Blasts in Hezbollah cache intentional to hide thefts, arms sale, to syrian rebel forces


MET (Shaffaf) Exclusive

Two successive bad news for Lebanon’s pro Iran Hezbollah party.

Yesterday, Wednesday, METranparent revealed on its arabic page the defection of the commander of Hezbollah’s Signal Corps (transmissions), Mohamed FAHS, probably to Israel. According to insider sources,the high ranking Hezbollah officer is said to have carried with him not less than 5 million US dollars. Just peanuts to Hezbollah, if not for the disastrous effects his defection could have on Hezbollah’s and IRGC’s (Pasdaran) communications and ciphers. And, on Hezbollah’s network of military bases and underground missile silos.

Only three years ago, Hezbollah had to rebuild its underground fiber phone lines. It had just discovered a breach in the network’s security. A new network was built, using Lebanon’s mountainous areas- which led to tensions with Christian villagers in the Metn region who opposed the installation of Hezbollah’s underground network in their lands.

As if one extremely bad news were not enough, a series of explosions rocked the village of “Nabi Sheet” (also, written “Nabi Shit”) in Lebanon’s Bekaa Valley on wednesday morning. Nabi Sheet lies at the border between Lebanon and Syria. It comprises underground arms depots and military bases usually used by Lebanese Hezbollah and by Iran’s IRGC ‘Qods Force’ for training purposes.

While an AFP cable estimated the casualties of the explosions to have reached 9 killed, a Hezbollah communiqué said that “three members of the Resistance were killed” in the incident.

Not so!

Insider sources in the Bekaa region told METransparent (Shaffaf) the series of explosions were far from being a simple ‘incident’. The explosions, sources claimed, were deliberate acts of sabotage by high ranking Hezbollah officers to hide the theft of arms and munitions! Stolen arms were said to have been sold to Syria’s rebel forces. Not so funny, considering that tens of Hezbollah fighters had been killed while fighting on the side of syrian security forces against the same rebel forces.

The timing of the explosions was not due to any coincidence. A “leak” from sources very high in Hezbollah’s leadership had, probably, warned local Hezbollah officers in the Bekaa region that an ‘unscheduled inspection’ of the arms depots was imminent. The inspection team included Iranian IRGC (Pasdaran) officers.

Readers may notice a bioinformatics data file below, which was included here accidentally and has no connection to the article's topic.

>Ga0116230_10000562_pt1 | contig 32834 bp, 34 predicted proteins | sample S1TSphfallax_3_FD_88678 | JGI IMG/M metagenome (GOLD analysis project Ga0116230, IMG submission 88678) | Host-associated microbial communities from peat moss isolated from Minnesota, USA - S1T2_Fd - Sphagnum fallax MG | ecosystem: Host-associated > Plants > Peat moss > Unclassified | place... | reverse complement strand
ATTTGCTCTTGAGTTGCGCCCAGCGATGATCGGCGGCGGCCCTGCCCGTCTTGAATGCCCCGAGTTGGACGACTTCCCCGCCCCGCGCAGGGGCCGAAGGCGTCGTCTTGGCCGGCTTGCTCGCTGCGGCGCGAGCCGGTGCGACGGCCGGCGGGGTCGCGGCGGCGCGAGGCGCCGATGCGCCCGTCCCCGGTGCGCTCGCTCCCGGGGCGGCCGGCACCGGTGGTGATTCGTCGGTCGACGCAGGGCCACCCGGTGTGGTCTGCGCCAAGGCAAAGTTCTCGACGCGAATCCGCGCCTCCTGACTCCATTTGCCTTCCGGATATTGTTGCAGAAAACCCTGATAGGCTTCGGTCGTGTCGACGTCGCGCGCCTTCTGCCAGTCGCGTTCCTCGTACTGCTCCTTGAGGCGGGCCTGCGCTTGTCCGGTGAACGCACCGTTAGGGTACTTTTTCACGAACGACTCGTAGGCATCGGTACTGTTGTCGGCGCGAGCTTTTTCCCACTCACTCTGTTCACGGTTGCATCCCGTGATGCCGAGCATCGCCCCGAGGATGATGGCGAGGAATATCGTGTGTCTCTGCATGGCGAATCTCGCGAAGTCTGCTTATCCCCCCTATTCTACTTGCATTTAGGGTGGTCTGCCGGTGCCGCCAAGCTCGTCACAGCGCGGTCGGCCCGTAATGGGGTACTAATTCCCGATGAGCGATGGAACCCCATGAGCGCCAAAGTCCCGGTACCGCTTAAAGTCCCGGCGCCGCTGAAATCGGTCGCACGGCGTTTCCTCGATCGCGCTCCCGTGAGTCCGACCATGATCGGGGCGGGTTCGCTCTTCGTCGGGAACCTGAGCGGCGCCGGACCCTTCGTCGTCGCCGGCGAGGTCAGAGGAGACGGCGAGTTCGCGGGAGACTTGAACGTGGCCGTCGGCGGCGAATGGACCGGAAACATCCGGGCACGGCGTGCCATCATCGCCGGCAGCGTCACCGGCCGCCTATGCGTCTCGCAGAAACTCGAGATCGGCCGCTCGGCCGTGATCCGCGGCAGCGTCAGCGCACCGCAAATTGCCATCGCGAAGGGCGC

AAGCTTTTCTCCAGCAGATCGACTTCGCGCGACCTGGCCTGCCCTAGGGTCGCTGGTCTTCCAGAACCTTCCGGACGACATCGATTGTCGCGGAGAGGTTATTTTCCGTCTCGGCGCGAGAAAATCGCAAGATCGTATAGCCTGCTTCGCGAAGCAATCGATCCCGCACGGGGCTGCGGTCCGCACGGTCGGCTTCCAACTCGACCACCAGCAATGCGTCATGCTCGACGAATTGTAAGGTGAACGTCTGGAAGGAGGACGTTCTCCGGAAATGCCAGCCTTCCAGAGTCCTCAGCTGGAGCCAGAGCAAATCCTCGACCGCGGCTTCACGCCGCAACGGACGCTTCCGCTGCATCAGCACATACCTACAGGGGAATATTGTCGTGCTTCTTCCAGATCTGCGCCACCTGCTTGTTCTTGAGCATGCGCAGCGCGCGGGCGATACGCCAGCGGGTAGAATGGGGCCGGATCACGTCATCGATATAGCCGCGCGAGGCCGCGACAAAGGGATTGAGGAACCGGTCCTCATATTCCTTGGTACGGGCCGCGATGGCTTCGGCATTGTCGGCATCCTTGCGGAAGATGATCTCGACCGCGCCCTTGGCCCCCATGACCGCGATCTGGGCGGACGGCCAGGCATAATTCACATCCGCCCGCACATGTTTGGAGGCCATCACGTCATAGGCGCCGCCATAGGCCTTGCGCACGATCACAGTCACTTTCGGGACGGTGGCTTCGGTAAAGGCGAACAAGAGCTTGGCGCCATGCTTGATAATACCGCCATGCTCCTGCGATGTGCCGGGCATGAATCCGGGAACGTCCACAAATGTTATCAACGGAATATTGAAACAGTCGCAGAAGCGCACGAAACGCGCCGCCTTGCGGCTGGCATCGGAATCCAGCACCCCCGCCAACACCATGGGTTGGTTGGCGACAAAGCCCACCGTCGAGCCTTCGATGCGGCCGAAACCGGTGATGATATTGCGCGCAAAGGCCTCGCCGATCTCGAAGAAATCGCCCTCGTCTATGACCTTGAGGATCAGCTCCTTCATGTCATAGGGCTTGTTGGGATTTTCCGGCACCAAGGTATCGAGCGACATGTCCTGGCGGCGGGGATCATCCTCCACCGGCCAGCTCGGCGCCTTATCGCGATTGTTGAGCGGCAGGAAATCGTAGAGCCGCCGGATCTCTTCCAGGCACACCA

Lebanese security sources, on condition of anonymity, confirmed that at least one Iranian IRGC officer and ten lebanese Hezbollah members were killed in the explosions. Sources speculated it would be hard for Hezbollah to hide its casualties as all of those killed happen to be from nearby localities.

If anything, the series of intentional explosions in Lebanon’s Bekaa valley should evoke similar explosions which rocked Rawalpindi in Pakistan in 1988.


April 10, 1988: Munitions Explosion Hides Evidence US Aid to Mujaheddin Is Really Funding A. Q. Khan’s Nuclear Program

In the 1980s, ISI Director Akhtar Abdur Rahman was supervising a secret trade in which CIA weapons meant to go to mujaheddin fighting the Soviets in Afghanistan were sold to others by the ISI. The profits were then used to fund the Kahuta Research Laboratories, which A. Q. Khan was using to develop a Pakistani nuclear bomb (see 1980s). To disguise where the weapons were coming from, the CIA bought Soviet-made weapons on the black market then shipped them to the ISI. The ISI stored them at an arms depot in Ojiri, near the town of Rawalpindi. By 1988, the US finally demands an independent audit of the depot, after persistent reports of corruption. On April 10, 1988, several weeks before US inspectors are to arrive, the arms depot blows up. The explosion is so massive that it kills 100 and injures over 1,000. The Pakistani government will officially determine the explosion was an accident. However, Hamid Gul, who became ISI director in 1987, conducts a secret audit for the ISI about the explosion and confirms that it was caused by sabotage to hide the massive theft of munitions. The US ambassador to Pakistan estimates that about $125 million worth of explosives are destroyed in the blast. (Adrian Levy & Catherine Scott-Clark, Deception, Pakistan, the United States and the secret trade in Nuclear weapons (New York) 2007, pp. 131-132).

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